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Store Layouts & Planograms
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Store Layouts & Planograms

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  • 1. Store Layout “Shopper found dead in local store; cause of death – boredom”COMPILED BY NAKUL PATEL, PGDIM, IM -19
  • 2. STORE LAYOUT• Store Image • the overall perception the customer has of the store’s environment. • Get customers into the store (market image).• Space Productivity • represents how effectively the retailer utilizes its space and is usually measured by sales per square foot of selling space or gross margin dollars per square foot of selling space • Convert them into customers buying merchandise once inside the store (space productivity).COMPILED BY NAKUL PATEL, PGDIM, IM -19
  • 3. Store Layout – Store Image• Serves a critical role in the store selection process• Important criteria include cleanliness, labeled prices, accurate and pleasant checkout clerks, and well-stocked shelves• The store itself makes the most significant and last impressionCOMPILED BY NAKUL PATEL, PGDIM, IM -19
  • 4. STORE LAYOUT – STORE PRODUCTIVITY• The more merchandise customers are exposed to that is presented in an orderly manner, the more they tend to buy• Retailers focusing more attention on in-store marketing – marketing dollars spent in the store, in the form of store design, merchandise presentation, visual displays, and in-store promotions, should lead to greater sales and profits (bottom line: it is easier to get a consumer in your store to buy more merchandise than planned than to get a new consumer to come into your store)COMPILED BY NAKUL PATEL, PGDIM, IM -19
  • 5. STORE LAYOUT – SPACE ALLOCATION• Improving Space Productivity in Existing Stores• Space Productivity Index is a ratio that compares the percentage of the store’s total gross margin that a particular merchandise category generates to its percentage of total store selling space used.COMPILED BY NAKUL PATEL, PGDIM, IM -19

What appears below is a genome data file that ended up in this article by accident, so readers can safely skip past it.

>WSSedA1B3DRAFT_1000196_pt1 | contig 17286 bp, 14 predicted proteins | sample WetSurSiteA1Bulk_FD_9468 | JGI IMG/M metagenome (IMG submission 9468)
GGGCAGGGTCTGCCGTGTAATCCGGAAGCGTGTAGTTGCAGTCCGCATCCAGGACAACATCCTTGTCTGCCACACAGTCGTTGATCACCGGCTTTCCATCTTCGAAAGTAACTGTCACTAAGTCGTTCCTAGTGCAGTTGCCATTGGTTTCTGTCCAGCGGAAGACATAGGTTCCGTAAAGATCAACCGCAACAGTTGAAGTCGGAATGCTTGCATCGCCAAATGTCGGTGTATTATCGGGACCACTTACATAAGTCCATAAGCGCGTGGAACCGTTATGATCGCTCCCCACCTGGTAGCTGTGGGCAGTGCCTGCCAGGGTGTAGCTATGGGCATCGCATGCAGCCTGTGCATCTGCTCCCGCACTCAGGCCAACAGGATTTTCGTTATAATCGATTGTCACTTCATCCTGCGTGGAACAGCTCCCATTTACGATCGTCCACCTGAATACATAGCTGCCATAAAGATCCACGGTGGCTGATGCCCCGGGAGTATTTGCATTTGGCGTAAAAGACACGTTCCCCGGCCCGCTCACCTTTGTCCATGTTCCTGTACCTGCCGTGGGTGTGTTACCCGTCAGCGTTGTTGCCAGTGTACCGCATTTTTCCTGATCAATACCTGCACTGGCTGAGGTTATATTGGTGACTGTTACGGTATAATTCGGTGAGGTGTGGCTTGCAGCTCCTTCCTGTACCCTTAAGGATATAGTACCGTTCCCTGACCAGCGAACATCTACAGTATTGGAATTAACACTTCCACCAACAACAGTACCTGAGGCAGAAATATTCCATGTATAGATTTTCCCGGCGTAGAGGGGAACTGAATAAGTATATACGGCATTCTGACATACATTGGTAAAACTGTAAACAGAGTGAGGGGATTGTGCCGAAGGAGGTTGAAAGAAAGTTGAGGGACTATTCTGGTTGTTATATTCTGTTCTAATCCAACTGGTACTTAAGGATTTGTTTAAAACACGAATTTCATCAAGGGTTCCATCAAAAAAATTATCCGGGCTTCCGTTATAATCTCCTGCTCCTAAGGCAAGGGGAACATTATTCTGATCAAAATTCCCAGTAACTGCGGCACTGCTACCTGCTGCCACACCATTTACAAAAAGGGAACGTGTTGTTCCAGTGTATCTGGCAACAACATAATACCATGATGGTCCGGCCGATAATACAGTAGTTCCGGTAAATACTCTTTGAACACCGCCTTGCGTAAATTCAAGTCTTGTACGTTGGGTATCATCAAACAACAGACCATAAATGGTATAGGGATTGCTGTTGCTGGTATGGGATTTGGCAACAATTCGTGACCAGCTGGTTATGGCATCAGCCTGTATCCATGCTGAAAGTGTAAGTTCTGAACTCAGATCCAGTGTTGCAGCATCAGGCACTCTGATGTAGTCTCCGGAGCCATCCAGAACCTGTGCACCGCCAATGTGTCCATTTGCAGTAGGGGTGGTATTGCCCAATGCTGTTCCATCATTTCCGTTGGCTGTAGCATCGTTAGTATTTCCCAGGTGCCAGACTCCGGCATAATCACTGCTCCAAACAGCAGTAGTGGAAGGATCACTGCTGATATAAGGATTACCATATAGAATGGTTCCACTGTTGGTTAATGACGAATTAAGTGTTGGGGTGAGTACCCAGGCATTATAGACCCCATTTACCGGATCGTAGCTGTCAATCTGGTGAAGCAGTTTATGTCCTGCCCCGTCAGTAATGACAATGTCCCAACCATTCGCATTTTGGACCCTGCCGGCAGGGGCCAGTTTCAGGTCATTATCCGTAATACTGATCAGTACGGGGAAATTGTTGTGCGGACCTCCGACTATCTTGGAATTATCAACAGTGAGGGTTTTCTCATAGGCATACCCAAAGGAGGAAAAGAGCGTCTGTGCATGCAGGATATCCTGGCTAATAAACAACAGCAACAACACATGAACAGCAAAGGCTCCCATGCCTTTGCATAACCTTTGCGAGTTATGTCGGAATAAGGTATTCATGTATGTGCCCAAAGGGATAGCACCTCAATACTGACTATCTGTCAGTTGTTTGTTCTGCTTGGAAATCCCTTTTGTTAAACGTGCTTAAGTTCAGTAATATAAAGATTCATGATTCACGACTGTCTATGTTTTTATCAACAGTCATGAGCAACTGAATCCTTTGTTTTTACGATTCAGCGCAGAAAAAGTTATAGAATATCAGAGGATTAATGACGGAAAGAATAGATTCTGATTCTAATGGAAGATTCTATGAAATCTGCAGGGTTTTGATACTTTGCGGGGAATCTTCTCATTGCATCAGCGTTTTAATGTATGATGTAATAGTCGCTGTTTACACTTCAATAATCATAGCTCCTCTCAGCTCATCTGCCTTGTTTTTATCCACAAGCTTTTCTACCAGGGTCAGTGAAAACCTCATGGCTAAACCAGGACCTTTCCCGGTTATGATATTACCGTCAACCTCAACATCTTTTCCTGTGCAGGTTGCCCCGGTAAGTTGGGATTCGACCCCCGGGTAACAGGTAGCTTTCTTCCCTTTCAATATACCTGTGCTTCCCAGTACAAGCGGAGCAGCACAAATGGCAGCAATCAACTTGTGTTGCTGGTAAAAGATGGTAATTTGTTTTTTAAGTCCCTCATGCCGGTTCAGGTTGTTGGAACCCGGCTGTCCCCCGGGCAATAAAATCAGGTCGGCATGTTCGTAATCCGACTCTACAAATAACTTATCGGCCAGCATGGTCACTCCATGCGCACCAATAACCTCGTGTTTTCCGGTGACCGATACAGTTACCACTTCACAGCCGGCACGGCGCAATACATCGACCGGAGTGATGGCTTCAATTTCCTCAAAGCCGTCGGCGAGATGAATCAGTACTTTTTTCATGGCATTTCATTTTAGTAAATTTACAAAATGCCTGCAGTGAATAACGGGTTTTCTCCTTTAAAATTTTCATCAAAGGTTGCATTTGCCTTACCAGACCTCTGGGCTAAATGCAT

• 6. STORE LAYOUT – OBJECTIVE OF GOODSTORE DESIGN• Design should: • be consistent with image and strategy • positively influence consumer behavior • consider costs versus value • be flexible • recognize the needs of the everyoneCOMPILED BY NAKUL PATEL, PGDIM, IM -19
  • 7. STORE LAYOUT – THE TRADEOFFEasy of locatingmerchandise forplanned purchases Exploration of store, impulse purchasesCOMPILED BY NAKUL PATEL, PGDIM, IM -19
  • 8. STORE LAYOUT – THE TRADEOFF(S) • Ease of locating merchandise • Exploration of store for planned purchases • Impulse purchases • Aesthetics, space to shop v/s comfortably • Productivity of space • Relaxed environment • Energy, excitementCOMPILED BY NAKUL PATEL, PGDIM, IM -19
  • 9. STORE LAYOUT – TYPES OF FLOOR SPACE• Back Room – receiving area, stockroom • Department stores (50%) • Small specialty and convenience stores (10%) • General merchandise stores (15-20%)• Offices and Other Functional Space – employee break room, store offices, cash office, restroomsCOMPILED BY NAKUL PATEL, PGDIM, IM -19
  • 10. STORE LAYOUT – TYPES OF FLOOR SPACE• Aisles, Service Areas and Other Non-Selling Areas • Moving shoppers through the store, dressing rooms, layaway areas, service desks, customer service facilities• Merchandise Space • Floor • WallCOMPILED BY NAKUL PATEL, PGDIM, IM -19